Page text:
It’s data week! I ran across this chart below that shows nutrient deficiencies in the U.S. population and thought I would share it with you. The percentage of nutrient deficiencies may not seem that high (I actually thought they’d be even higher!), but when you compare it against the population of the U.S. (327 million) this means that about 34 million are deficient in Vitamin B6, 31 million women are deficient in Iron and 26.5 million are deficient in Vitamin D. That’s kind of a lot!
Digging a little deeper, I found that American non-Hispanic Blacks are actually the most deficient in Vitamin D (31%), followed by Mexican Americans (12%) and non-Hispanic whites (3%).
I also found this data that describes the current eating patterns in the U.S.
Sadly, though not unexpectedly, this chart shows that people in the U.S. eat plenty of added sugars, salt and fat, but not nearly enough fruits and veggies. The most shocking statistic of course is the vegetables – close to 85% of the population does not meet the daily recommended amounts for vegetables (not counting French fries of course!). And lack of fruit consumption is not too far behind them. This means that ONLY 1 in 10 people consume the recommended amount of fruits and vegetables in a day. Wow!
I can actually see a direct correlation between these two charts. What comes to mind immediately is that there is a connection between the number of fruits and vegetables that a person consumes and the percentage of nutrient deficiencies.
Low fruit and vegetable intake = Nutrient deficiencies
For example, as a country we are most deficient in Vitamin B6. Vitamin B6 is involved in more than 100 enzyme reactions that speed up chemical reactions in our bodies; more specifically it helps us metabolize protein. It is important for brain development in children; is involved in the production of cells that help boost our immune system and is responsible for making hemoglobin to carry oxygen to our tissues. So pretty important nutrient!
Here’s a look at some good fruit and vegetable sources of Vitamin B6:
As you can see, a medium potato contains about 51% of our daily recommended amount for Vitamin B6. That’s more than ½ your days’ worth! Mango, green bell peppers and sweet potatoes are not far behind and even Watermelon has over 10% of our daily recommended amount. It’s easy to meet your daily recommended amount for Vitamin B6 by consuming a couple of servings for fruits and veggies a day.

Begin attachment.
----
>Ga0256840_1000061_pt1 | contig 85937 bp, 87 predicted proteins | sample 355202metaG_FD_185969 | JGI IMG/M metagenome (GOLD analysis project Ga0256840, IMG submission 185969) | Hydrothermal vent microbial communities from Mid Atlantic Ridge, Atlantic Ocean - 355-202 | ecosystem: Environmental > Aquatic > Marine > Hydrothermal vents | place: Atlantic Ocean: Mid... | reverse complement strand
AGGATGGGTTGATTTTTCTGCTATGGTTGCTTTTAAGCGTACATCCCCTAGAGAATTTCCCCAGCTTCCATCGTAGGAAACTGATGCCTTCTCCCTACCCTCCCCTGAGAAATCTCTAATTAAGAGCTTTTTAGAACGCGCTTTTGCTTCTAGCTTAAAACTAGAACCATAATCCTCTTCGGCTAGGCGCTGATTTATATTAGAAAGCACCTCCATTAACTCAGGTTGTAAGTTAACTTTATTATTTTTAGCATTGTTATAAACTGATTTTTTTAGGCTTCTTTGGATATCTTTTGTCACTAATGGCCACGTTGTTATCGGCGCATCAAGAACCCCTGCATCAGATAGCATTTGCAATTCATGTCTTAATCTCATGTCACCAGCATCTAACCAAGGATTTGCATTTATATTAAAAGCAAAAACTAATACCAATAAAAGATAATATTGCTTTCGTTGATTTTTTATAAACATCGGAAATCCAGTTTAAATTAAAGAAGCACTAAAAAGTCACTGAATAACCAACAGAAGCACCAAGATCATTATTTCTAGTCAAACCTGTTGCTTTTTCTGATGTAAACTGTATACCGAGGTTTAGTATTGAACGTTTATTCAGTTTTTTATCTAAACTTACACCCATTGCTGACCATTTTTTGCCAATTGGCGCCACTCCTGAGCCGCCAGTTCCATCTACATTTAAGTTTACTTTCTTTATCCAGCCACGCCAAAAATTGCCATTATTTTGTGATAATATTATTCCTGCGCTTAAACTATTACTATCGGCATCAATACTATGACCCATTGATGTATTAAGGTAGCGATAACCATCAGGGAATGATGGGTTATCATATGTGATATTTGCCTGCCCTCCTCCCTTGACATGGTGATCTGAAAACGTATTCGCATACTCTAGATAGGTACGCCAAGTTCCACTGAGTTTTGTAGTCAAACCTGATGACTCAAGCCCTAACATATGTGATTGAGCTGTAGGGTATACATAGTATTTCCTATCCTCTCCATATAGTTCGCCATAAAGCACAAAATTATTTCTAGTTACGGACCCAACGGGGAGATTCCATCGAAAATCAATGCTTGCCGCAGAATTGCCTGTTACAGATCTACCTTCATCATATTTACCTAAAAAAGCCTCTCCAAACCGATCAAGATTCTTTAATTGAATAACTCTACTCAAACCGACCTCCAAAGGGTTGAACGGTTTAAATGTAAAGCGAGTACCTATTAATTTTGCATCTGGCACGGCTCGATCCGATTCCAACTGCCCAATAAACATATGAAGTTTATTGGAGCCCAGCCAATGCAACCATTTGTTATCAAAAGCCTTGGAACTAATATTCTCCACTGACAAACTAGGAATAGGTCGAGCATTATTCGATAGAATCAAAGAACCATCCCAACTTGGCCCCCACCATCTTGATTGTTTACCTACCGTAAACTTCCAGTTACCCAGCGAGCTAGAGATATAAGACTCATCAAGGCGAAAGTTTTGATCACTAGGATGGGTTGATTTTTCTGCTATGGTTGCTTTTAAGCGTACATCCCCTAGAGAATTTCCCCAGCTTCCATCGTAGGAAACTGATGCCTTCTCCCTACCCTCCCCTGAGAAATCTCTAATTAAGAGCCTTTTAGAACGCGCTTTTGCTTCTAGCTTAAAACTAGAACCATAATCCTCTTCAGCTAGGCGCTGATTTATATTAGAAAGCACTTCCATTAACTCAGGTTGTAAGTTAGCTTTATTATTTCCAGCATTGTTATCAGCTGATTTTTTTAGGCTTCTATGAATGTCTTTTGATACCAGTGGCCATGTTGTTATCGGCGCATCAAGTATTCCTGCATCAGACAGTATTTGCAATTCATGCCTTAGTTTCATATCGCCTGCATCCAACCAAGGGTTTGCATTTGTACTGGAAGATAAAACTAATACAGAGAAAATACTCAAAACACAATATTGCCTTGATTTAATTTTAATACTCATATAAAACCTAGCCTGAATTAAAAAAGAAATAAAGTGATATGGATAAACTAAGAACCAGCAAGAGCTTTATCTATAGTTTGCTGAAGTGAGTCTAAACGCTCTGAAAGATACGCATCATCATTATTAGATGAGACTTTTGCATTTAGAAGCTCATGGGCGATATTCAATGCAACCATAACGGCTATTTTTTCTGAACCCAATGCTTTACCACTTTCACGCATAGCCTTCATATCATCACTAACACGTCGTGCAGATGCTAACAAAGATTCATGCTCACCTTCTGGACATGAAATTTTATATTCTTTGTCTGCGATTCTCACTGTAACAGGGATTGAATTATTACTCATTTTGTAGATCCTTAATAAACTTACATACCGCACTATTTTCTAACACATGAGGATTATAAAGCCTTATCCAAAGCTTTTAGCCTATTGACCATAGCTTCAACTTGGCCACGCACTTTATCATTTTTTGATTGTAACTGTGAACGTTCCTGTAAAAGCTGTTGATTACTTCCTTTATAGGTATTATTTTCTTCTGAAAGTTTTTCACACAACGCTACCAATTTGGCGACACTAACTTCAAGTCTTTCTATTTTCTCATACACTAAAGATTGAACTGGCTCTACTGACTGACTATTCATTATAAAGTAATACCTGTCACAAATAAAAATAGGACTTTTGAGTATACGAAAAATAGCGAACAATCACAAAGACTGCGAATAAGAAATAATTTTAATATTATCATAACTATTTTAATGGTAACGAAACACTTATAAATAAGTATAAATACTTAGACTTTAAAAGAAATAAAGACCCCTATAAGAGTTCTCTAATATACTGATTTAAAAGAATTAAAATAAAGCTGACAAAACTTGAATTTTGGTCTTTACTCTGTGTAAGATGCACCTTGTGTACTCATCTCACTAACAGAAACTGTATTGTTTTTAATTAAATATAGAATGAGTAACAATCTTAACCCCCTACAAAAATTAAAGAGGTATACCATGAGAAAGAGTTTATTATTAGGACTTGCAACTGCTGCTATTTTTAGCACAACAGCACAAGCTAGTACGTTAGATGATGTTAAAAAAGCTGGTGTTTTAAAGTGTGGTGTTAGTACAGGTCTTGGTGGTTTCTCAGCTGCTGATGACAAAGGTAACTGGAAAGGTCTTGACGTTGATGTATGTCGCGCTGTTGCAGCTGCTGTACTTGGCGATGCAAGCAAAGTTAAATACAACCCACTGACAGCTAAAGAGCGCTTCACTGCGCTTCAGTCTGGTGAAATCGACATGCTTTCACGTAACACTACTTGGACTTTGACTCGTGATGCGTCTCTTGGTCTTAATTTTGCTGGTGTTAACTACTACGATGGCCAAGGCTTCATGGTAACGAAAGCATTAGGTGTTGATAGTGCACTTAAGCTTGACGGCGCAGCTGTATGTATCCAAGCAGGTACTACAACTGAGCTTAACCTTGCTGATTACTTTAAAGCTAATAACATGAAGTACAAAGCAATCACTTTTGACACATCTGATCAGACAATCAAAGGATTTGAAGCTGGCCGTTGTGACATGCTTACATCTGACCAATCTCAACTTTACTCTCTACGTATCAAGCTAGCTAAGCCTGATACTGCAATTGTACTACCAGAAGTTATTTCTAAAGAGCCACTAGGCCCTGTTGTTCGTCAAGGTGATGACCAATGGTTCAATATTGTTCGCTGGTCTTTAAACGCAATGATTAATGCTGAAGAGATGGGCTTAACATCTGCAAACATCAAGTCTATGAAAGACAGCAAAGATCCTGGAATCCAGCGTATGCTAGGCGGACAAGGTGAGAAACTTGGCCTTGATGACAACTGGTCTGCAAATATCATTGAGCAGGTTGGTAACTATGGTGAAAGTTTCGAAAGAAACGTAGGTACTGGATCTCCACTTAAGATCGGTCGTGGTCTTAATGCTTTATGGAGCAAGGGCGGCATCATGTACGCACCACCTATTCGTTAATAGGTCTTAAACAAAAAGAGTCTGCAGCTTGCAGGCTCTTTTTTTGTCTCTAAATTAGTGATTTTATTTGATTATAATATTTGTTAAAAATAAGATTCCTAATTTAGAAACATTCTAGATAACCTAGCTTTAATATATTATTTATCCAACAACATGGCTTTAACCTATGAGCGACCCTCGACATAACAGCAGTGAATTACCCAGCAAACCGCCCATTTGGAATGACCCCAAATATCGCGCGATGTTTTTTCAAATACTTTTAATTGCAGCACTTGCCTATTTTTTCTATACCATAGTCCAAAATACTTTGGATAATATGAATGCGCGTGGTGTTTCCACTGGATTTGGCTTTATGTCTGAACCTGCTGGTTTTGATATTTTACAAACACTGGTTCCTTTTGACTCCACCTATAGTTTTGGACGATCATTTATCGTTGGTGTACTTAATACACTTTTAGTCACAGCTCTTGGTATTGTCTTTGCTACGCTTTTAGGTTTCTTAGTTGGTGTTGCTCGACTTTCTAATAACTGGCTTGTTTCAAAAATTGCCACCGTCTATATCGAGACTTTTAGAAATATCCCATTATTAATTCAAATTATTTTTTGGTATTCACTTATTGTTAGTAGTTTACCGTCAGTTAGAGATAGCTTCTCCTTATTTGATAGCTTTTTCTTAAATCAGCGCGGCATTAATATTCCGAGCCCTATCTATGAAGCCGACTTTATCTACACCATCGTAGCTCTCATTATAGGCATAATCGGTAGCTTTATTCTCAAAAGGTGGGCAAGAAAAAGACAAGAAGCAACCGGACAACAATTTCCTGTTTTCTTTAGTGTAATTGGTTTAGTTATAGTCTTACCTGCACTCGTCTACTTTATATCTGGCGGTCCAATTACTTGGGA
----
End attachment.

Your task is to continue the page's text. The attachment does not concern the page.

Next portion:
The next statistic I noticed was Vitamin C, which also has a direct correlation to fruit and vegetable consumption. Most of us know that Vitamin C is important for protecting against colds and flu, but it also is a powerful antioxidant that can protect against cancer, heal wounds and assists with the absorption of iron.
Here is a chart that shows the foods high in Vitamin C:
As you can see if you eat 1 medium mango a day you will be getting 161% of your daily recommended amount for Vitamin C. So, slap your hands together – case closed! You’ve exceeded your daily requirement.
Bell peppers, strawberries and oranges are also extremely high in this nutrient. You may not know it, but strawberries actually have more Vitamin C per serving than oranges. I always like to say that the orange growers did a better job of marketing!
The last nutrient I want to point out is iron. Iron is important in preventing iron-deficiency anemia, especially for women athletes who could end up with amenorrhea (lack of menstruation) if they don’t consume enough. Iron is a critical component needed for carrying oxygen to the lungs and around the body. It is also used to build hair, nails and skin.
Four of the top ten sources of iron include beans, another vegetable (about 40%). If you’ve read some of my blogs in the past, you know I love beans! They are not only high in iron, but also a great source of protein and fiber. They are high in calcium, magnesium, folate and many other nutrients. And they are naturally low in calories, fat and cholesterol. A most perfect food!
Lentils contain the most iron (42% of our daily recommended amount), followed by black beans (34%) and then adzuki beans (33%).
As you can see, consuming a wide variety of whole fruits and vegetables on a daily basis can easily help erase the nutrient deficiencies that are so prevalent in this country. Can you think of ways to incorporate more fruits and veggies into your day?